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by Hillary Koerner, student writer

Honolulu has just two weeks left to experience Muraqqa’, a rare collection of what experts at the Academy of Arts call some of the finest Indian painting in the world.
On view through March 1, “The exhibition comes from Chester Beatty’s private collection in Dublin,” said Shawn Eichman, Curator of Asian Art. “[Beatty] started off working in the mines in Colorado and made a significant fortune in the late 19th century,” continued Eichman, explaining that Beatty built his collection—now the Chester Beatty Library—while living in London and then Dublin, Ireland.
“ I think it’s a really fascinating story,” Eichman added, “that someone who started working as a low-level miner could end up forming one of the world’s great private libraries.”
The Honolulu exhibition includes 86 works of art, most from the early 17th century, according to Eichman:. “The earliest is from the 15th century, and it’s not from India. It’s Persian, from Central Asia.”
Muraqqa’ is the Persian word for “patchwork” or patched “garment.” It was applied to the Indian albums of paintings from the Mughal period because of their patchwork construction. Each page consists of numerous ornately decorated pieces of paper, miniature paintings, pasted together to form a single sheet.
The small paintings were commissioned by the Mughal emperors Jahangir (ruled 1605-1627) and his son Shah Jahan (ruled 1627-1658) who commissioned the Taj Mahal. India’s greatest artistic production of individual paintings was during the reigns of these two emperors.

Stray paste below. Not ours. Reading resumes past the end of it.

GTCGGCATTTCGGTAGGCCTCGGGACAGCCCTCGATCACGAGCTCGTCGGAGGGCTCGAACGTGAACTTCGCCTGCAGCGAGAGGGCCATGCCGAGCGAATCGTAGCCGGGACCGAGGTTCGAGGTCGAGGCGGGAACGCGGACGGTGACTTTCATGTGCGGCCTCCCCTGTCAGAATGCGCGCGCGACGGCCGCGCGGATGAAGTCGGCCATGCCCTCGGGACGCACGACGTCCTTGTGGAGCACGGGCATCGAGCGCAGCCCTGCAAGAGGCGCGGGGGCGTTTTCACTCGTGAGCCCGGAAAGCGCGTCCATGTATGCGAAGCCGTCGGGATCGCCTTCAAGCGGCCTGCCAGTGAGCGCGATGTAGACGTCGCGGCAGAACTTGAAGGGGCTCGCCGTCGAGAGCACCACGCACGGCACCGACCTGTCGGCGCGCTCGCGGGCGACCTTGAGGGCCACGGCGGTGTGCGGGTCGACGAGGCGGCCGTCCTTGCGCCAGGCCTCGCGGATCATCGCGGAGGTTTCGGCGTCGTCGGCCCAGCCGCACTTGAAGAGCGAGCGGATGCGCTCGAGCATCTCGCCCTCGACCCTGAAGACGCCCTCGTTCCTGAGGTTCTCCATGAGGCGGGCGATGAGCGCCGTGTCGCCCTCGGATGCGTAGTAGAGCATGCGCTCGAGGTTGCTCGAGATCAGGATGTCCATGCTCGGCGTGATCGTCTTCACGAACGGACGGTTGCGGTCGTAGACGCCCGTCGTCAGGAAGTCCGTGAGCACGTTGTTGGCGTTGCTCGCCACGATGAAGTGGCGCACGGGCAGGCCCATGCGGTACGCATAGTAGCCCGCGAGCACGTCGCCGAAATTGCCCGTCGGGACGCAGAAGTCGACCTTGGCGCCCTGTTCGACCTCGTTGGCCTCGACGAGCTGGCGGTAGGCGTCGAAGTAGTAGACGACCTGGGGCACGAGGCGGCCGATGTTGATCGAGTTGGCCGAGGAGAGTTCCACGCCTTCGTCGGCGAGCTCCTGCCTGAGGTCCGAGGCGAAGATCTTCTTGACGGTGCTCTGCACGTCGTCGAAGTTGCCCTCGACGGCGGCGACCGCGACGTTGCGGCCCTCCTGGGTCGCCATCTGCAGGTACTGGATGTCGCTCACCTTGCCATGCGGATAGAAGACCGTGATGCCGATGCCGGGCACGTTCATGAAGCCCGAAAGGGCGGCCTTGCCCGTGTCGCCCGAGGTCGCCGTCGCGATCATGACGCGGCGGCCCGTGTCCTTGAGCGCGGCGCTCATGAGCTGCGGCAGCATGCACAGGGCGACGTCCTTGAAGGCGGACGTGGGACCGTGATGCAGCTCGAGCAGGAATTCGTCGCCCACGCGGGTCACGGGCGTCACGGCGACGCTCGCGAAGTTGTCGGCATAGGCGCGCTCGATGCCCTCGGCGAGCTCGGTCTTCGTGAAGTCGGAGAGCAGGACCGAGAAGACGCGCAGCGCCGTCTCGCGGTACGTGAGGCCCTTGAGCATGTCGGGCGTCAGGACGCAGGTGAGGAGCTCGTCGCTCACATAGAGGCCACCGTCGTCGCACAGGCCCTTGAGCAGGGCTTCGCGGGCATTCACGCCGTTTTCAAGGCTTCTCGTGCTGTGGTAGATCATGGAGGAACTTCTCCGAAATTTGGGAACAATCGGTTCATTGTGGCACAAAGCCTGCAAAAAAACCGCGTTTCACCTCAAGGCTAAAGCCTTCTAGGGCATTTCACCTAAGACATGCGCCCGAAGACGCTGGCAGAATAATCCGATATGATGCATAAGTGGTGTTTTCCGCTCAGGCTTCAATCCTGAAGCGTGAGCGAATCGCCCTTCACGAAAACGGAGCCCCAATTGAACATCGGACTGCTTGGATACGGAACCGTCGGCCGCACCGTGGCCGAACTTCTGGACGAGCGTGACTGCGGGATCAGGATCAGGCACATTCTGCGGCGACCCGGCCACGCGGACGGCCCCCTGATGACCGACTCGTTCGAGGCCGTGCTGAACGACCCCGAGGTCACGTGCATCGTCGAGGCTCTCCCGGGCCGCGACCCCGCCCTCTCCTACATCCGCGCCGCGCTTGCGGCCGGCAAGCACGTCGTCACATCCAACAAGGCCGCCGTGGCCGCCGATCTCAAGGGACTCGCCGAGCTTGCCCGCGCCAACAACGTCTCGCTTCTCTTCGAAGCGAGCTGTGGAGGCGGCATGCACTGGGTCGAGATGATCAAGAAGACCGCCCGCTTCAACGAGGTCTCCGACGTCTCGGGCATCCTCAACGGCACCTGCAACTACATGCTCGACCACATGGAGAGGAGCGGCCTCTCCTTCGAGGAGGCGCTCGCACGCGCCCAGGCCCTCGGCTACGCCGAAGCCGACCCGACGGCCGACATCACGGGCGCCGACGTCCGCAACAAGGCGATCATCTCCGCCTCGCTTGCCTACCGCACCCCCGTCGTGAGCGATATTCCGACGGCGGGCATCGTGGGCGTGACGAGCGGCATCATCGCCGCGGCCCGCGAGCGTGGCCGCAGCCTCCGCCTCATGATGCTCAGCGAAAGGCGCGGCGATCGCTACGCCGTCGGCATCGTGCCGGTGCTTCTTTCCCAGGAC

The Academy’s display includes formal portraits of the Mughal emperors in different stages of their lives, depictions of members of the royal family in relaxed, private settings, portraits of courtiers, Sufi saints and mystics, genre scenes, and natural history subjects.
“ The paintings are portraits,” said Eichman. “Everyone is identifiable.” He added that “The use of gold in these paintings is quite remarkable.” Real gold was ground into a powder, he explained. “They used gold powder and mixed it with glue.” Then they “took a pin and pricked the gold, or used a dull knife. It creates a brighter gold.”
Two of the albums exhibited were part of the emperors’ private library and were passed down to their successors. They are part of the historical record of each emperor’s reign, and some even contain editorial contents in an emperor’s own handwriting.
“ It doesn’t get any better than this,” said Eichman, who added: “This is the first time since Chester Beatty bought these paintings that they’ve ever traveled together. It will probably be another 100 years before they travel again.”



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